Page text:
Can't stop judging boyfriend's unladylike daughter
Months of being noncommittal is how your son says "no."
I'm sorry. It's not his best trait I'm sure, but it's also not just his -- ask anyone who tries to entertain these days how many guests respond late to invitations -- if they even respond at all.
It's enough to kill some friendships but not, I believe, enough to split a family.
So suggest holiday plans to your son, allow him a limited time window to give you an answer, then, if he still refuses to commit by the end of it, proceed with your own plans and just say he's welcome to join you (when feasible). That's the most reasonable of the options he's giving you.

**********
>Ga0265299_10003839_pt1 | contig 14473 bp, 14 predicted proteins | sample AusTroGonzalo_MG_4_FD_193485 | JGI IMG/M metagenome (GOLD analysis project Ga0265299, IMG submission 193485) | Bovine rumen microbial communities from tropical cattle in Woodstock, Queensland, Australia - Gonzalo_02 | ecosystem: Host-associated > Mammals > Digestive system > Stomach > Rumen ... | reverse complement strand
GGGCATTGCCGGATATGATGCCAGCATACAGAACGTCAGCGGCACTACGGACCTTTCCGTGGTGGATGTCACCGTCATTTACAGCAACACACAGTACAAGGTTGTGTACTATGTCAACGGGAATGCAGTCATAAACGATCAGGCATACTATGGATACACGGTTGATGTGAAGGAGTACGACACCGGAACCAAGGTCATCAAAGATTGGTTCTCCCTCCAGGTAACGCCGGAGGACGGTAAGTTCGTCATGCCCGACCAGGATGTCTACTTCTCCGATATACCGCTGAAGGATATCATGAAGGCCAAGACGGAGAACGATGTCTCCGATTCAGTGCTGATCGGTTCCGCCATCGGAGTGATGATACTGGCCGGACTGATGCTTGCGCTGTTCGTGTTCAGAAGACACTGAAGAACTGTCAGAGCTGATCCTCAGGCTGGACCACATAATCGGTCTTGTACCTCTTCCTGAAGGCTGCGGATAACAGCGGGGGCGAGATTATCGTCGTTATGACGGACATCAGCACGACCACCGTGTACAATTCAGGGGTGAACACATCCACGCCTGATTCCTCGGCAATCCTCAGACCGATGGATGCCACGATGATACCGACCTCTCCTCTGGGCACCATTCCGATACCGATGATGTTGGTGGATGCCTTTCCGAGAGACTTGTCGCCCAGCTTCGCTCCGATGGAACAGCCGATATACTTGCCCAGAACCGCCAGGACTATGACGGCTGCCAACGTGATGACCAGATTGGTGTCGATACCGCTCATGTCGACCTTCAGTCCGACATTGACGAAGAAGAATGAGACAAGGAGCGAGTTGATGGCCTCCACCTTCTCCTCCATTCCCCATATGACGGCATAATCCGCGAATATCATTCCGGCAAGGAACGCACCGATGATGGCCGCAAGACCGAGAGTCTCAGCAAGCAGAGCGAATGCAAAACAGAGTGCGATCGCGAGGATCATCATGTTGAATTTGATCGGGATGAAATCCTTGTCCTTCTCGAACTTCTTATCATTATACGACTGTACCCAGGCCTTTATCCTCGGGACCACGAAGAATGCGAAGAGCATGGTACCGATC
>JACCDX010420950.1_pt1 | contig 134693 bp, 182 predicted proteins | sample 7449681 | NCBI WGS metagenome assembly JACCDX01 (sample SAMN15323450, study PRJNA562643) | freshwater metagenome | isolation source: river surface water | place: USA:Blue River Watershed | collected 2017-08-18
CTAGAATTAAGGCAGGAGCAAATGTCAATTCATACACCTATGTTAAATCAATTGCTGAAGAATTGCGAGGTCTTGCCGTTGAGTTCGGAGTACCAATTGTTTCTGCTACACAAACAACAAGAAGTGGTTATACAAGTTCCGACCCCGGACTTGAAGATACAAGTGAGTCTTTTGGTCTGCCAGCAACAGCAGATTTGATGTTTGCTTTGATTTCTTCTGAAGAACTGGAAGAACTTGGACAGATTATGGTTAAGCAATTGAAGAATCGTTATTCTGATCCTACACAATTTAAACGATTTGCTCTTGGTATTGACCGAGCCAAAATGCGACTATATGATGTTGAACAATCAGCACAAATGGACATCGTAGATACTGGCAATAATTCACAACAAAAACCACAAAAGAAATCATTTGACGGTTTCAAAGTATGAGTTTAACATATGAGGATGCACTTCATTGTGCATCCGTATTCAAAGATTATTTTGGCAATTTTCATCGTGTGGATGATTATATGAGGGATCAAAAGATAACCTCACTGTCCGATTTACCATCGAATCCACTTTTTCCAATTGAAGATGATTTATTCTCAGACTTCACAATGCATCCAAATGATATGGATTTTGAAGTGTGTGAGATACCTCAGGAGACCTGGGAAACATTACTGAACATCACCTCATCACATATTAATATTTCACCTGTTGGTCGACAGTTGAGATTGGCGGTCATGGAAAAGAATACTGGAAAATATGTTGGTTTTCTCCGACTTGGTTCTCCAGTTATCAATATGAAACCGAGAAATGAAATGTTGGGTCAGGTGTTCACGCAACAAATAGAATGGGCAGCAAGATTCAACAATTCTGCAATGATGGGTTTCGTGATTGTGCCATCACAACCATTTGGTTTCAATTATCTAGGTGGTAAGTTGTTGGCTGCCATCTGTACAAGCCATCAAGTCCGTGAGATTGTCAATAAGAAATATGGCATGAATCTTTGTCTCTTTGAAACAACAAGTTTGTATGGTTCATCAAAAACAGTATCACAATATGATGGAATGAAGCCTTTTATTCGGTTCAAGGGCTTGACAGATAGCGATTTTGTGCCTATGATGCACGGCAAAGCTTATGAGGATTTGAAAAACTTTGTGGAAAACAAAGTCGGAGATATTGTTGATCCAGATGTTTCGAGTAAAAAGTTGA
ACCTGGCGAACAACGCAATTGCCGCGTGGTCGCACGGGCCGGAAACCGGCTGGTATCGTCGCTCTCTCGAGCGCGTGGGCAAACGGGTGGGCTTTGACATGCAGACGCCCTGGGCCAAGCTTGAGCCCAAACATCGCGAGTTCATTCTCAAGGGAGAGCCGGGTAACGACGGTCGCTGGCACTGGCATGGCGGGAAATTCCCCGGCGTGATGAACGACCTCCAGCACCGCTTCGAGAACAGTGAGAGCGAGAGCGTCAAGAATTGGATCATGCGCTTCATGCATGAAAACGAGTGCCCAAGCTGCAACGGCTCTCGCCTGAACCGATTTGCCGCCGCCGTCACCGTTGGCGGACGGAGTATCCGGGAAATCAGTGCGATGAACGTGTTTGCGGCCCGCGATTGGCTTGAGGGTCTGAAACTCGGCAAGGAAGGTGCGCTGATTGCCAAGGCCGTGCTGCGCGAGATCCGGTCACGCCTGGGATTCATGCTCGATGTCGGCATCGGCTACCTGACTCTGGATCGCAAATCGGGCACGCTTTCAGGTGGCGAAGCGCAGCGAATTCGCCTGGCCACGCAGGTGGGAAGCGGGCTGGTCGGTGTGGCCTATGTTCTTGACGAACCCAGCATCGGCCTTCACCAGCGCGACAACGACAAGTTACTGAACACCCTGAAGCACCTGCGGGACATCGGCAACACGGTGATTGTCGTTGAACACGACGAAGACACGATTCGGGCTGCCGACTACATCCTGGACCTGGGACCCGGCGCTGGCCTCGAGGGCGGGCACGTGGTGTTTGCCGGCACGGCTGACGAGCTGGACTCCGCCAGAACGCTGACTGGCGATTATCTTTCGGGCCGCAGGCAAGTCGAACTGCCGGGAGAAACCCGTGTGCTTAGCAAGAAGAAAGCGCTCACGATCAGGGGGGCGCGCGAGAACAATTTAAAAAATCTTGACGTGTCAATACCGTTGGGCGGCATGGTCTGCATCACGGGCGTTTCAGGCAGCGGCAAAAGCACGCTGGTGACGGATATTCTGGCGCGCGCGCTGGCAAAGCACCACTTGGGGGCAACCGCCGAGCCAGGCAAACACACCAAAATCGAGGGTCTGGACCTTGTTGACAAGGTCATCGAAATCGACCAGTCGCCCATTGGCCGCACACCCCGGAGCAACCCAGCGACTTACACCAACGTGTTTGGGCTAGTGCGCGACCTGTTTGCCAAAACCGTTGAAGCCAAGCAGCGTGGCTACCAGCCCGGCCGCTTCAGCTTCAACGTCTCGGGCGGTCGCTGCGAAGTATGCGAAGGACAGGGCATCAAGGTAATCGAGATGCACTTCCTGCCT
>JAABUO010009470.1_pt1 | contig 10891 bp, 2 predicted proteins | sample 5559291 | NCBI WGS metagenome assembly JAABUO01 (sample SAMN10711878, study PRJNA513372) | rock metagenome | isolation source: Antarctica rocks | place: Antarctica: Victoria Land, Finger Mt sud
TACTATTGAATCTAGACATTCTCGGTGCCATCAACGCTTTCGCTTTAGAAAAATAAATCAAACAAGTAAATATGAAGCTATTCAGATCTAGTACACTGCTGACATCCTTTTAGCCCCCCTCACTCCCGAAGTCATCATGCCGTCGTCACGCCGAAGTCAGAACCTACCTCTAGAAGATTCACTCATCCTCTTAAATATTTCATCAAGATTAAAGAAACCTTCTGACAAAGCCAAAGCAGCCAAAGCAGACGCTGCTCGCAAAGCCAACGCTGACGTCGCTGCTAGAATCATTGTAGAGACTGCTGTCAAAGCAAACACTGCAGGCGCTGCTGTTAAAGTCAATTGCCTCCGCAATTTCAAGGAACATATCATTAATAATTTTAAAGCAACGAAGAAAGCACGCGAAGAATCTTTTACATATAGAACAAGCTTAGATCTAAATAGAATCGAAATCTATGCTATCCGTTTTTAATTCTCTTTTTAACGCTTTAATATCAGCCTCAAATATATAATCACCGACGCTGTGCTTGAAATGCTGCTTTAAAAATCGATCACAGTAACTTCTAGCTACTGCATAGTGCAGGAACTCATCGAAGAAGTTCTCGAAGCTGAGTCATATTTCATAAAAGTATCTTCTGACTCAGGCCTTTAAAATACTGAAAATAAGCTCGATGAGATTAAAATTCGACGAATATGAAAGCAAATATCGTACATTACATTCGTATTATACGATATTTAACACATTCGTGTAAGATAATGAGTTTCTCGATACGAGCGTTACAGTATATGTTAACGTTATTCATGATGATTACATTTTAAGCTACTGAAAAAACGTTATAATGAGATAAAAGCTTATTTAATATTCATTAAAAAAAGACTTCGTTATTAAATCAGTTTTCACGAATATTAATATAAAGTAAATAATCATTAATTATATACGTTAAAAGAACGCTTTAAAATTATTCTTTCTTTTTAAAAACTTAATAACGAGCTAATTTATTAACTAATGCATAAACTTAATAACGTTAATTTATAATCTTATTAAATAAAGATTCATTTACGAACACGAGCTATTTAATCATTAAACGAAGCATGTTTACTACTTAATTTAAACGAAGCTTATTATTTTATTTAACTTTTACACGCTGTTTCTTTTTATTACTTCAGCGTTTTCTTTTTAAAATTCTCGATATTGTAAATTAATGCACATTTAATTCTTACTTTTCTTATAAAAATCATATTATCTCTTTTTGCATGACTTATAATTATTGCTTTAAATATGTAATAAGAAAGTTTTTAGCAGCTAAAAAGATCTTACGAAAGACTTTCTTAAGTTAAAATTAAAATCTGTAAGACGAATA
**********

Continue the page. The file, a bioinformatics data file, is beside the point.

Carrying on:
It helps to be as flexible as you can, and as emotionally transparent: "We miss you. We hope you can join us for [holiday]. If not, then maybe a long weekend in February?"
I have a friend who has been seeing someone for about a year, and she wants him to meet me. We don't have any mutual friends and so this would almost certainly happen with just the three of us. To make matters worse, they have a somewhat unique situation that I don't really think is great, to the point that she once considered breaking it off and I said I thought she should. It's not the type of situation where she is in any danger, though, and since she chose to stay, I try to be supportive.
I simply don't want to have a two-on-one coffee session with them. Is there any way I could tell her I'd rather not without hurting her feelings?
-- Squeaky Third Wheel
She's your friend. It's coffee. Just set low expectations and go.
Email Carolyn at firstname.lastname@example.org, follow her on Facebook at www.facebook.com/carolyn.hax or chat with her online at noon Eastern time each Friday at www.washingtonpost.com.
(c) 2018, Washington Post Writers Group